The canoes of Kiribati have been the inspiration for many canoe building projects. No high tech or expensive materials are required. If you have sailed more conventional boats before, you'll have to unlearn many of the instincts that you've developed. I can't think of a more enjoyable way to explore a tropical lagoon.
More photos and info here.
Tuesday, May 27, 2008
Michael Schacht's new Pookie design really takes proa design to another level. This 28' proa utilizes inflatable hulls supported by a carbon space frame, allowing it to be disassembled into a 4' x 8' x 14' crate.
The shunting rig is state-of-the art windsurfing technology. Read more at Michaels Proafile blog.
I want one.
Sunday, May 18, 2008
Martijn Nugteren recently launched his 7.2 meter [23' 8"] Ulua double outrigger in the Netherlands. The hull is all composite Corecell foam core with fiberglass inside and out. The foam sheets for the hull were fitted into a set of female forms and the inside of the hull was fiberglassed before removing it from the molds.
Note the traditional style lashings and blocking used to raise the crossbeams higher above the water. This is standard practice for Hawaiian canoes that race between the islands.
The carved masthead is a crowning touch to this hand built masterpiece. You can view many photos of the construction process at: http://tijns-outrigger.spaces.live.com/
Monday, May 12, 2008
I found this 18" model in an antique/junk shop. It was labeled as having come from Papua New Guinea in the 1960's. I was delighted with the find because it's very unusual to find a model with a two sail shunting rig.
I've been unable to pinpoint what part of the country this style comes from. The shape of the slatted decking is unusual and I can't find anything similar in any of my reference books.
The model is carefully made and the scale seems accurate. There's actually a thin sliver of bamboo sewn with tiny stitches around the perimeter of the palm frond sail. I'd say it was built by someone who had been building the real thing.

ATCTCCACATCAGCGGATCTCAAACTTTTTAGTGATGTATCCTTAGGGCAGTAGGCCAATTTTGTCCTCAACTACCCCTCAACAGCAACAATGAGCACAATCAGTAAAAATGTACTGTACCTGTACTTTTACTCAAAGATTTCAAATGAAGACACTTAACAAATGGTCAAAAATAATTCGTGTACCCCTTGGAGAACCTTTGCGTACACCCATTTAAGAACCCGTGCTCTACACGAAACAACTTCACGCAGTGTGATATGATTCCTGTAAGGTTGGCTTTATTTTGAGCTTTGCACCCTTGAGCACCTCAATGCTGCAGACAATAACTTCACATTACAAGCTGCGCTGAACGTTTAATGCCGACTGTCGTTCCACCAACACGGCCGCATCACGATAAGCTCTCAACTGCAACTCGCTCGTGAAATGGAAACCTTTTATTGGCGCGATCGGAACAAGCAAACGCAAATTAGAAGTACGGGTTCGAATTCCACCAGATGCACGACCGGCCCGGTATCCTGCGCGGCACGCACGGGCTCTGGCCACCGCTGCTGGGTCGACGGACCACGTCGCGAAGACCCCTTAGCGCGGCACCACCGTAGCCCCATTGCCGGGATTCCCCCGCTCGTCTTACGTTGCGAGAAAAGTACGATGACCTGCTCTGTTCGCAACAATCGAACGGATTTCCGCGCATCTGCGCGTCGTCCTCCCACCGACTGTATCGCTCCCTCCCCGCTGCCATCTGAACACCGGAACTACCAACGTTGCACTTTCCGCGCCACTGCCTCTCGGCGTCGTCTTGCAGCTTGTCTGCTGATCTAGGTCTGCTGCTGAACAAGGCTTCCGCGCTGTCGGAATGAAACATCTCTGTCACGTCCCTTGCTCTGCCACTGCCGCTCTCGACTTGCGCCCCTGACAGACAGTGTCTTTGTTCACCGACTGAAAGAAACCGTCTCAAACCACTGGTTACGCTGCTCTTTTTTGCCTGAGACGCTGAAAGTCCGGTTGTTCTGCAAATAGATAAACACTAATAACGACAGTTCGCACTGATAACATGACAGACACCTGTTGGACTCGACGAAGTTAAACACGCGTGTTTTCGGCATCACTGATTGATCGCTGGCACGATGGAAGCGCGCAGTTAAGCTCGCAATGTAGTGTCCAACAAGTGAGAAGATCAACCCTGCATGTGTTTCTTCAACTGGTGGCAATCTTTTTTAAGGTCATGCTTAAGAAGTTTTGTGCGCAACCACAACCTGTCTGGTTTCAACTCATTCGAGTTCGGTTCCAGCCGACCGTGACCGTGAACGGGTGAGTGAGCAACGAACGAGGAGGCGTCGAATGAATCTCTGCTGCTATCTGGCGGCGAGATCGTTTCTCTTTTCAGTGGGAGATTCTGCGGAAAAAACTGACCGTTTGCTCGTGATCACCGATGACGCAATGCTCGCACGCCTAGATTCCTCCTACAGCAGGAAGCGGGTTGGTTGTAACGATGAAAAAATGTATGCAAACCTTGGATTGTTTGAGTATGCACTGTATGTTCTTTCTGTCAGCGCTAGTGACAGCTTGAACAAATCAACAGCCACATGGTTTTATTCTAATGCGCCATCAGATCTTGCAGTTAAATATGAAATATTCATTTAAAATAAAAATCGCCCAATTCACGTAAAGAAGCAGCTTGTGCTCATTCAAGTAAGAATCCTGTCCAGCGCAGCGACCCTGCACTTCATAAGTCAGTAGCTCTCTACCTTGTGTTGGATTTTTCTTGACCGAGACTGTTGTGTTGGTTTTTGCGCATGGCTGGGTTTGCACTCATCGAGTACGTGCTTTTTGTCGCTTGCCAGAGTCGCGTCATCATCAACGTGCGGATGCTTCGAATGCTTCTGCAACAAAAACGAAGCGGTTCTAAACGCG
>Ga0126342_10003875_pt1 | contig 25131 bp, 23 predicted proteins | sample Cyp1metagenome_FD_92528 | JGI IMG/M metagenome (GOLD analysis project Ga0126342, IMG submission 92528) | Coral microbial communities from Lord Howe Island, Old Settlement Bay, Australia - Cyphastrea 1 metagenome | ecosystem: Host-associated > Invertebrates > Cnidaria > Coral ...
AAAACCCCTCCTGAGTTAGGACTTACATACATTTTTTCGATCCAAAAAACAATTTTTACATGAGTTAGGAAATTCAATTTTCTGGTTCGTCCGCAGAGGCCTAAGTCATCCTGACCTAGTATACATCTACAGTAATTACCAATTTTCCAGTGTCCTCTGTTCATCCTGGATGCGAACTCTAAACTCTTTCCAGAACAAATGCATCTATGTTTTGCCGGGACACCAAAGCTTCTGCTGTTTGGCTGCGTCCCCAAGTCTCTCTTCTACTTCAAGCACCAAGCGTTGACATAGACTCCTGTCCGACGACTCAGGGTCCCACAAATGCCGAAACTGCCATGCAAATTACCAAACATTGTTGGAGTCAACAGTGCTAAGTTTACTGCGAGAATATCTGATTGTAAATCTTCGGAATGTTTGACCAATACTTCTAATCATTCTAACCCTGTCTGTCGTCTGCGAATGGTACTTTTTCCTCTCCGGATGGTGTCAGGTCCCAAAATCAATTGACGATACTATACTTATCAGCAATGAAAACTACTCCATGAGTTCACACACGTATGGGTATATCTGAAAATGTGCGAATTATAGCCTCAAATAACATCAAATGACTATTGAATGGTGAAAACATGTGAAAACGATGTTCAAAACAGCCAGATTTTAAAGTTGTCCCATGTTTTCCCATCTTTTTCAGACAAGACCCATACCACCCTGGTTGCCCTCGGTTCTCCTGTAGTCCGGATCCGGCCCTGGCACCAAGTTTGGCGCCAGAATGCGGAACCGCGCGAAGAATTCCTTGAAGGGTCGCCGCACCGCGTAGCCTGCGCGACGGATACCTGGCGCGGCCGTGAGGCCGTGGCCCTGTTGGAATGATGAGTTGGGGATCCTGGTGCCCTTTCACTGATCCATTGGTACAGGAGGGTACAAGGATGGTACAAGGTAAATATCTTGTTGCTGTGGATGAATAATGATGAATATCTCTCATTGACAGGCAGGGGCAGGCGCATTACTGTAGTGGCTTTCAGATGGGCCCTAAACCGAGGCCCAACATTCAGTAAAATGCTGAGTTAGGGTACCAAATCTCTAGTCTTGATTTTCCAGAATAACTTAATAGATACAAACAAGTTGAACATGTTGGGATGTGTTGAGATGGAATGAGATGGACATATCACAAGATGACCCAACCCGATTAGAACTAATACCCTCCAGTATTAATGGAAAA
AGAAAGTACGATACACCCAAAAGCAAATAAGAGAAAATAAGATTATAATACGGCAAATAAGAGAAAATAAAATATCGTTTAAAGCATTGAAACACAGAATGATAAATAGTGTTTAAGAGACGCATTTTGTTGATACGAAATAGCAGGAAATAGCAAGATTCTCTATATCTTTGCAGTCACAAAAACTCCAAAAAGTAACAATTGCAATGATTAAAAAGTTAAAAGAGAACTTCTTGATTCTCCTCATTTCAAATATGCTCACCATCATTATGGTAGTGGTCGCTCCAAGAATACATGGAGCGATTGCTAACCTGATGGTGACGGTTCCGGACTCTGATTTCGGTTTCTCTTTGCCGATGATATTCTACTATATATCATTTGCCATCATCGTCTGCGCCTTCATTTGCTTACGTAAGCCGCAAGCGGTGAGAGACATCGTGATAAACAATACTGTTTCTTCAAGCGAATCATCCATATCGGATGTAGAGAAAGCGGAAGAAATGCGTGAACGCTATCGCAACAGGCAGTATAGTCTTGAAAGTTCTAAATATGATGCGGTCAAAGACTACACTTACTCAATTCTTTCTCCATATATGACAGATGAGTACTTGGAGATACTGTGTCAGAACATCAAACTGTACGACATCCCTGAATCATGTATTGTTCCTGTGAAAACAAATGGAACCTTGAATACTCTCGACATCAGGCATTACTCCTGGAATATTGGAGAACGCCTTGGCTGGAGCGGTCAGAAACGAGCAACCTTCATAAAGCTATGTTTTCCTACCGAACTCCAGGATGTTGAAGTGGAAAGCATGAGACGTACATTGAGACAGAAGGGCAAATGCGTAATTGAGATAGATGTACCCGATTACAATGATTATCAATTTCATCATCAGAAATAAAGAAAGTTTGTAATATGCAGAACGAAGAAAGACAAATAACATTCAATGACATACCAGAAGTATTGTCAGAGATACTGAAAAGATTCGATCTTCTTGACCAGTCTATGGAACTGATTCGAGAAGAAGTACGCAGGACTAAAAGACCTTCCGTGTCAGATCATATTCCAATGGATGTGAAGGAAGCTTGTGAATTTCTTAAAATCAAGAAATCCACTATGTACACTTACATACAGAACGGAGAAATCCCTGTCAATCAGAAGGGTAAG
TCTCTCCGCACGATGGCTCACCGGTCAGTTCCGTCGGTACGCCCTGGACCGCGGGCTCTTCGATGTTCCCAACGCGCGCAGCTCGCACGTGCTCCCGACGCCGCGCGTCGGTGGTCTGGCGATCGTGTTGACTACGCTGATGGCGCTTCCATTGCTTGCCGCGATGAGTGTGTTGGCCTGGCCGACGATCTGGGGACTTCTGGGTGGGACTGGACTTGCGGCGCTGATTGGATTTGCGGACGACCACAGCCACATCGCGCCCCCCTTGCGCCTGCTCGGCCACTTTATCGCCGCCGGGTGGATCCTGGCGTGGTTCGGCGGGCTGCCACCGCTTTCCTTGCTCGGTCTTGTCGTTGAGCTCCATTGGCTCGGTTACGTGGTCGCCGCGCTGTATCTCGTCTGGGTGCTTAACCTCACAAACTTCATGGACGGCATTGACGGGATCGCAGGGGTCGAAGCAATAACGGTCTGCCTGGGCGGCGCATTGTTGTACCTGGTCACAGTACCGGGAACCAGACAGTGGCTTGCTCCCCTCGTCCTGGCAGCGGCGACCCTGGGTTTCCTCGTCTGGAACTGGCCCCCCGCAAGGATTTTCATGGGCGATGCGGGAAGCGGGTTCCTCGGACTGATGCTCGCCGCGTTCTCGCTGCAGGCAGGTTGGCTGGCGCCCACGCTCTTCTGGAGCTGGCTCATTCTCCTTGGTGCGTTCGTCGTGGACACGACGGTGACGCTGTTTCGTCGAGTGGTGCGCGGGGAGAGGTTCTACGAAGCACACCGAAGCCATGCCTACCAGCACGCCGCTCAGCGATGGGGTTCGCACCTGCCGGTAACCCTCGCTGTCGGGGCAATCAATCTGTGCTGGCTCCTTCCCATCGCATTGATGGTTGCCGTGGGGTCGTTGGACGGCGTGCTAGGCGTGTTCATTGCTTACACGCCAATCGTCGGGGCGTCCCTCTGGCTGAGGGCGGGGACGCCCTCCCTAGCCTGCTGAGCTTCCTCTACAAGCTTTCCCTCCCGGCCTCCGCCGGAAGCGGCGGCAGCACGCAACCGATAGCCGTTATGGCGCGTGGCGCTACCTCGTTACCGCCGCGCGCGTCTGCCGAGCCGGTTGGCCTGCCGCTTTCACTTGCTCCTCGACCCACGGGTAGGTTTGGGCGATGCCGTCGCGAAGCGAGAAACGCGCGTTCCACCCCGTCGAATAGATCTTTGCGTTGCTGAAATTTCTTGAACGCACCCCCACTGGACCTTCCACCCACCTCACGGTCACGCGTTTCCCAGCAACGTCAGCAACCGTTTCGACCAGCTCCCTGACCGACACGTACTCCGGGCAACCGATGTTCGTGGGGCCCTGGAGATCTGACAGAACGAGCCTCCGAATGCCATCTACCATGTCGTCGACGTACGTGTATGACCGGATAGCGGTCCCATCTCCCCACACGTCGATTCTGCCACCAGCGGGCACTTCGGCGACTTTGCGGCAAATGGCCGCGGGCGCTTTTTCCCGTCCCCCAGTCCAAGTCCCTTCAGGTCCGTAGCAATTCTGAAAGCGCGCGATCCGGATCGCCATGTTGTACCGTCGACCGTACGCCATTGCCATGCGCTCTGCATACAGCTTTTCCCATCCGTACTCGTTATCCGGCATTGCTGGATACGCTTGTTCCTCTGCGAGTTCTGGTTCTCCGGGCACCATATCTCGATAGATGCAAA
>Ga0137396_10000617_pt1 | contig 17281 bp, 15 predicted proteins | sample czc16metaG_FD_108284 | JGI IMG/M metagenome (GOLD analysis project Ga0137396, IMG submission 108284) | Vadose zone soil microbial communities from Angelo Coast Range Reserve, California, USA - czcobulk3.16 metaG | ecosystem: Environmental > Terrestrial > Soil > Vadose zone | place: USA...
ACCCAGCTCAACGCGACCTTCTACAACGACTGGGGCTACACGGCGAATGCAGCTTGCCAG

Monday, May 5, 2008
This is quite simply the best source of information about an area that has literally tens of thousands of double outrigger canoes. You will see sailing rigs, rudder systems and crossbeams unlike anything used in the Pacific. Horridge also includes a chapter on the evolution of Pacific canoe rigs and how this subject was treated by other writers.
You can order this book from Amazon or from the Bishop Museum in Honolulu.
Monday, April 28, 2008
Many outrigger canoe builders have used PVC drainage pipe as a quick and easy way to build an ama. While not an ideal material, it does float and is cheap and available almost everywhere.
During my construction project in Fiji last year, I found that my ama options were limited; the bamboo wasn't large enough, I couldn't get any Hibiscus (hau, fau, vau) that was the right shape and I didn't want to take the time to build a plywood ama. I could get 6" [150mm] PVC drain pipe and that's what I used.
Shaping the ends was the easy part. The bow was shaped with a cane knife from a section of fence post and the stern just needed a plywood disc siliconed into place.
Connecting the ama to the crossbeams is the difficult part and I decided to use an old traditional method that uses several struts at each crossbeam. This method has the advantage of keeping the crossbeam ends well above the water and reducing drag when passing through waves. I didn't want the struts to penetrate the PVC pipe, thinking that this was a potential problem area.
I decided to have the struts fit into holes in a short section of timber 2x4 that was screwed and siliconed to the top of the PVC pipe. The key component of this system is the big lashing that leads straight from the crossbeam to the top of the ama (around and under the section of 2x4). Once I tightened that lashing, everything became amazingly stiff and I found that no amount of wave action caused me any concern.
The lashings were cheap poly rope (which I hate, but I couldn't get anything else) covered with innertube strips to protect the cheap line from the sun.
Ideally an ama would have some rocker to make it more adaptable to different load conditions of the canoe, but mine was pretty straight. If you find a really warped one in the pile, grab it; you might even get a discount.
Monday, April 21, 2008
Wednesday, April 16, 2008
Harmen Hielkema's 20' proa Toroa is an elegant blend of the old and the new. The crabclaw sail and asymmetric deep vee hull are ancient features. Combine them with modern light weight construction, dagger rudders and single line pull shunting, and you have something that performs with the best.
Visit Harmen's Blog to read the whole story.
Tuesday, April 8, 2008
In the year 2000, Tim Anderson visited Chuck Shipman on the North shore of Oahu in Hawaii. The visit resulted in a great interview covering many things about Hawaiian and Micronesian canoe design and history.
The above photo illustrates Tim's method of "taking the lines" off a proa from Kapingamarangi, a Polynesian atoll in the Southern area of Micronesia.
Thursday, April 3, 2008